According to the description of creation in the Book of Genesis, the Sabbath is the weekly day of rest. Six days a person works for a living and on the seventh day he rests in order to gain strength to continue working. Time off from work also allows for bringing together man with himself, and with his family and his community. Unlike the existing cycles in nature, day and night, as well as the lunar and solar year, the seven-day cycle, as we know it, is not grounded in any natural phenomenon but is due to human consent. On account of the Book of Genesis, the seven-day cycle and the existence of a weekly rest day are given religious significance as they signify the renewal of the world by the Creator of the world in seven days.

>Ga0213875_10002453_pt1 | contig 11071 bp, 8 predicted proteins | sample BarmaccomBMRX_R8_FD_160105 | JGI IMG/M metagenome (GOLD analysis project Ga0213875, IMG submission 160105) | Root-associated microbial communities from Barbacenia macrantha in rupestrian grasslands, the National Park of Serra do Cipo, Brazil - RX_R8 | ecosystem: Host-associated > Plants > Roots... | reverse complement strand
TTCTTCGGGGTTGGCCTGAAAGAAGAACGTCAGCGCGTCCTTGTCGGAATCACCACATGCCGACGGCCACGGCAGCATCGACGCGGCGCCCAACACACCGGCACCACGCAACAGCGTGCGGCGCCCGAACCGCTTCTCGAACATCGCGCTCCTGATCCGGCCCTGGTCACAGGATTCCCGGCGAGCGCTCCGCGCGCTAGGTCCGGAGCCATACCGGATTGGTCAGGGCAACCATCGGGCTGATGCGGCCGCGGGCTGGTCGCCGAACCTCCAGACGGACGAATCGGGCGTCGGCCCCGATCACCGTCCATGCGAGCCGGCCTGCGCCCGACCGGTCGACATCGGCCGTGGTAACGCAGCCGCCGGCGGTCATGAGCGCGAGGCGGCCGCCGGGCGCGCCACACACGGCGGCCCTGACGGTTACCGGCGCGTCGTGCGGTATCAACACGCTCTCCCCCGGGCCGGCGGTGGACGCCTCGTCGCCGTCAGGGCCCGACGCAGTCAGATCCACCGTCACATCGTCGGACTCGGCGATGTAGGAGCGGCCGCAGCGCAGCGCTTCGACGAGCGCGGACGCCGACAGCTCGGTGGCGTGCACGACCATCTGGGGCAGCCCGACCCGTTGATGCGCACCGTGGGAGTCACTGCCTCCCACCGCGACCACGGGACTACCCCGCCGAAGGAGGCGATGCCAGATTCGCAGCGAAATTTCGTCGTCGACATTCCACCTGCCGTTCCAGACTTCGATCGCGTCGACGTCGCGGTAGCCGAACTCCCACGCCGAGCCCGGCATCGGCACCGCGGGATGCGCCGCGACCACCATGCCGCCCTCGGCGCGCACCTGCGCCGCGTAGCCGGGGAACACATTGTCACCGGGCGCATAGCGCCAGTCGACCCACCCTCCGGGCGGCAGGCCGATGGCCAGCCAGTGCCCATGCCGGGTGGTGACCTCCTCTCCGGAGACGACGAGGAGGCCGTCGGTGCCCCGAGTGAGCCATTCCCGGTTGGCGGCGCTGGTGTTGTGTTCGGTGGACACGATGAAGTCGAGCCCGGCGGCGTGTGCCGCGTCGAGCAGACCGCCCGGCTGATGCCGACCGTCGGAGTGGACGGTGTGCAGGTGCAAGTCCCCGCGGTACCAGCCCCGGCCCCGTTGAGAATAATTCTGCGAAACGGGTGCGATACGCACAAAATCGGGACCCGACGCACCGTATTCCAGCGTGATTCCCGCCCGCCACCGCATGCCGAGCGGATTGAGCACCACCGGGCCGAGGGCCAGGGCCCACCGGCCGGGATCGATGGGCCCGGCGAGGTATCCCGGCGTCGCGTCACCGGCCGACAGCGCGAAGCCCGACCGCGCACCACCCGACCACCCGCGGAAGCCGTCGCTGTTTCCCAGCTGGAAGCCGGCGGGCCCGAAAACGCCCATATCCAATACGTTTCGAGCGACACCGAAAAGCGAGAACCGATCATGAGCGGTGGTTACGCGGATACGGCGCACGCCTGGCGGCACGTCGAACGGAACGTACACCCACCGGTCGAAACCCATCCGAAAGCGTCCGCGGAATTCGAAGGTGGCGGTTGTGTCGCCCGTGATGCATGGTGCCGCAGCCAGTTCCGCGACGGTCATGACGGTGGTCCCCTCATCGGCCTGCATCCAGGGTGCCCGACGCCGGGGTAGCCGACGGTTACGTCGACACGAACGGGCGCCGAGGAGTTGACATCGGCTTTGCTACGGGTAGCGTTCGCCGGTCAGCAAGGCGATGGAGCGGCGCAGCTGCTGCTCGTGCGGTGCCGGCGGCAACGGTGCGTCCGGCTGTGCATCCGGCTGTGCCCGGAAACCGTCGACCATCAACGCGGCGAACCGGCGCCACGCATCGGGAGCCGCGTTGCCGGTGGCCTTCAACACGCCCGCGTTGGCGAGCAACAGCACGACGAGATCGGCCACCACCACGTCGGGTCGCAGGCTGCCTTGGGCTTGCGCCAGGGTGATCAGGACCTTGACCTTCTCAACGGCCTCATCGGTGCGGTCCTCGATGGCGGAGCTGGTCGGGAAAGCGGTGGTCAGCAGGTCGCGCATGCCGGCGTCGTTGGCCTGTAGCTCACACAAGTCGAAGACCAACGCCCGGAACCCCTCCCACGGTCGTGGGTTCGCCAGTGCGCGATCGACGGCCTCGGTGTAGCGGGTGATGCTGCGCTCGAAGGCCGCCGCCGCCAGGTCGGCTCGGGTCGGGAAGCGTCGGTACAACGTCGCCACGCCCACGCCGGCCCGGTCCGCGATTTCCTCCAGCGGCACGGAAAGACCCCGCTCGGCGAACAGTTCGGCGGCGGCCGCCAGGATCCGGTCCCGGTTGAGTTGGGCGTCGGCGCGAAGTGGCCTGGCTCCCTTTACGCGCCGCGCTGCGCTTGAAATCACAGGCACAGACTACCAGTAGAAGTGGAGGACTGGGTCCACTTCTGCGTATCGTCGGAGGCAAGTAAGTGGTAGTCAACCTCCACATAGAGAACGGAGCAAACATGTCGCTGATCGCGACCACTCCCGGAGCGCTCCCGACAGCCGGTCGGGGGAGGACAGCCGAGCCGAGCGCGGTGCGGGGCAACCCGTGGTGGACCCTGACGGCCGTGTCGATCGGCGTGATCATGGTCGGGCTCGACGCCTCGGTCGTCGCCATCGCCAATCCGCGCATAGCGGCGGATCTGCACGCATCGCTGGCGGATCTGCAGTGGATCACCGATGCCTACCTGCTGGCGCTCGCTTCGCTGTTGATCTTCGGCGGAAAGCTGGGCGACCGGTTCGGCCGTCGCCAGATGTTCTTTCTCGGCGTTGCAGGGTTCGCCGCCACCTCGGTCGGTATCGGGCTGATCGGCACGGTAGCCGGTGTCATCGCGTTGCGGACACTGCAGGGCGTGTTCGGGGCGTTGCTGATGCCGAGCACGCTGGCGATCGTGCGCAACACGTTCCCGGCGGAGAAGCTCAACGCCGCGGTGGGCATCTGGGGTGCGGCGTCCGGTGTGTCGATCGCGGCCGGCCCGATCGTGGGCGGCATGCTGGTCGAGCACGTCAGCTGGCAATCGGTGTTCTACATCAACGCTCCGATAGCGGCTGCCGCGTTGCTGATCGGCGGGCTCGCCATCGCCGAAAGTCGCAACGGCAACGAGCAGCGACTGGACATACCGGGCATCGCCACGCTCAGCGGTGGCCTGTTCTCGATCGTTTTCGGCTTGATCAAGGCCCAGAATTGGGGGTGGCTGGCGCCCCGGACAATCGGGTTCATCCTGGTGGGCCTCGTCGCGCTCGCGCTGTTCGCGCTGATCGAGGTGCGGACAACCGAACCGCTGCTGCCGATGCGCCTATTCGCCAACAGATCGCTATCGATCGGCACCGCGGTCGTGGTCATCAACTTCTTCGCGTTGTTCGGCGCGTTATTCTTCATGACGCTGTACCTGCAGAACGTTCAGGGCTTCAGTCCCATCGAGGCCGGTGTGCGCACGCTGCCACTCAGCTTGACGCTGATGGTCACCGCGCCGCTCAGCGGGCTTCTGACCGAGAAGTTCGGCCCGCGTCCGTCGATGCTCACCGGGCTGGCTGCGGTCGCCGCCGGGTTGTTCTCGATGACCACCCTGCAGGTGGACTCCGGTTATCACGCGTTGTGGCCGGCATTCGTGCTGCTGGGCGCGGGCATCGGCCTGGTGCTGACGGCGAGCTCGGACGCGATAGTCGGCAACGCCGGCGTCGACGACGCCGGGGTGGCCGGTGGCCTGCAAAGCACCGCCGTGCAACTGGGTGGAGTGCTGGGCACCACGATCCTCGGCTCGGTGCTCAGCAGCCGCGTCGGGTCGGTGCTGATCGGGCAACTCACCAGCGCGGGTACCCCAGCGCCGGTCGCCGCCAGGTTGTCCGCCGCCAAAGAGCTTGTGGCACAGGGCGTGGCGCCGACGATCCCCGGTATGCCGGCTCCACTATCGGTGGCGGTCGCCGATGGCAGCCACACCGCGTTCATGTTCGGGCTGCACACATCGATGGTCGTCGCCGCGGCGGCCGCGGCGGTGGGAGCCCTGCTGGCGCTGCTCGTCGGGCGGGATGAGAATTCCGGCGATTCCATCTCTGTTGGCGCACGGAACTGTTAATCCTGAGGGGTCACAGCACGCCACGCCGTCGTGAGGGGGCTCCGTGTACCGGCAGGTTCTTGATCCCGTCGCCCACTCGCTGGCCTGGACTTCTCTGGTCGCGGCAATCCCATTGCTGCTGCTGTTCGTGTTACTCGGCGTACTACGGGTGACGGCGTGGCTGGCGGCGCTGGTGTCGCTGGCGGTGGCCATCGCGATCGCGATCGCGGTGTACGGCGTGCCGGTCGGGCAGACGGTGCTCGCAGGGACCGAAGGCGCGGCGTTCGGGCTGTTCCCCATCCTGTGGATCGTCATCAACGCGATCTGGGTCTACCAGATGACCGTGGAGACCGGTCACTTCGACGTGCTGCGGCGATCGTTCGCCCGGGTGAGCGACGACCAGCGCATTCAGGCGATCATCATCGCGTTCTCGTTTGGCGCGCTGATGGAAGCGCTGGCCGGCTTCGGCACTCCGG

In his commentary on the beginning of the book of Genesis, Moshe David Cassuto explains that the Sabbath was known even before it was given to the people of Israel, but it had a different meaning. The Sabbath prior to the Israelite Sabbath was associated with moon worship and was considered a day of misfortune. According to Cassuto, the Israelite Sabbath established a divergent model to the Sabbath idea that preceded it: